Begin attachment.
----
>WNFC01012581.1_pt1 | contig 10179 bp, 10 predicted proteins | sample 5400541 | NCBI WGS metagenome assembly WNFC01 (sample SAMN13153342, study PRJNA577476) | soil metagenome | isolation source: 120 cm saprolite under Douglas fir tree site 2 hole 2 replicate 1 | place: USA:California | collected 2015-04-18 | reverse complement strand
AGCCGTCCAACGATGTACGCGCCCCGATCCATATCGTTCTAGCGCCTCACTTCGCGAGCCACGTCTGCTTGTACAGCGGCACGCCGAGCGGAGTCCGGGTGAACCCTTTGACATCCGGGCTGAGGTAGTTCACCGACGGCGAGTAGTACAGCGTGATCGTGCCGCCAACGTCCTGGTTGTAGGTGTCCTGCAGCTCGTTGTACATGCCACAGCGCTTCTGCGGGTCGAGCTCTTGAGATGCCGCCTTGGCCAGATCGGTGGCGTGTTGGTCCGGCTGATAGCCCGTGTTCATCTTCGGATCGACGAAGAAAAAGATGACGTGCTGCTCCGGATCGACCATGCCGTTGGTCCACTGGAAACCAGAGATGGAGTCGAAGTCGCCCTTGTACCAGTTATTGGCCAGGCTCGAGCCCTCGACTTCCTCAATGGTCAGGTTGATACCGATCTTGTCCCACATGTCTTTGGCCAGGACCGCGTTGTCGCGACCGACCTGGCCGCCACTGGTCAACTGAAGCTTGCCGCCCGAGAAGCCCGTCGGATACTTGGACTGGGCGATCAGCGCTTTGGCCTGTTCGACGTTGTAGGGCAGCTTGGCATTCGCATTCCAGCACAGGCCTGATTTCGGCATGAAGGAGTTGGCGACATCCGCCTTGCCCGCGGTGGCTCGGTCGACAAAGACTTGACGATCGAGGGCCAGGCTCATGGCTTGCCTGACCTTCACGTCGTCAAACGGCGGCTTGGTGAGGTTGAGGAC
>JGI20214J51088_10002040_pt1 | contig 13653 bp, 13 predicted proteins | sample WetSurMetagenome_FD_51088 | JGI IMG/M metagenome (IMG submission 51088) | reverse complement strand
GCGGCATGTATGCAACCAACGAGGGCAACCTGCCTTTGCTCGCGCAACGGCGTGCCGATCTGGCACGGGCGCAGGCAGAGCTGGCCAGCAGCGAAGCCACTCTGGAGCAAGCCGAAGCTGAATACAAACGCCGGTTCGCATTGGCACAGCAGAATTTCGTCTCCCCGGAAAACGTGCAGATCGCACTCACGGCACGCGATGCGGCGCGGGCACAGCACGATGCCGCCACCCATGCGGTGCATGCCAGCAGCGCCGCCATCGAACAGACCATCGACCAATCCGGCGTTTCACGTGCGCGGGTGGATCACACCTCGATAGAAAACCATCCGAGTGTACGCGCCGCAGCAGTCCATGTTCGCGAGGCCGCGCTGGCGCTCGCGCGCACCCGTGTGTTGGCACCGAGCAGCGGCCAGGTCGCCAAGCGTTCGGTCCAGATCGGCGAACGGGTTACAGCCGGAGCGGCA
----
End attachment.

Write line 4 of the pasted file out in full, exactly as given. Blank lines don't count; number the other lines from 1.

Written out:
GCGGCATGTATGCAACCAACGAGGGCAACCTGCCTTTGCTCGCGCAACGGCGTGCCGATCTGGCACGGGCGCAGGCAGAGCTGGCCAGCAGCGAAGCCACTCTGGAGCAAGCCGAAGCTGAATACAAACGCCGGTTCGCATTGGCACAGCAGAATTTCGTCTCCCCGGAAAACGTGCAGATCGCACTCACGGCACGCGATGCGGCGCGGGCACAGCACGATGCCGCCACCCATGCGGTGCATGCCAGCAGCGCCGCCATCGAACAGACCATCGACCAATCCGGCGTTTCACGTGCGCGGGTGGATCACACCTCGATAGAAAACCATCCGAGTGTACGCGCCGCAGCAGTCCATGTTCGCGAGGCCGCGCTGGCGCTCGCGCGCACCCGTGTGTTGGCACCGAGCAGCGGCCAGGTCGCCAAGCGTTCGGTCCAGATCGGCGAACGGGTTACAGCCGGAGCGGCA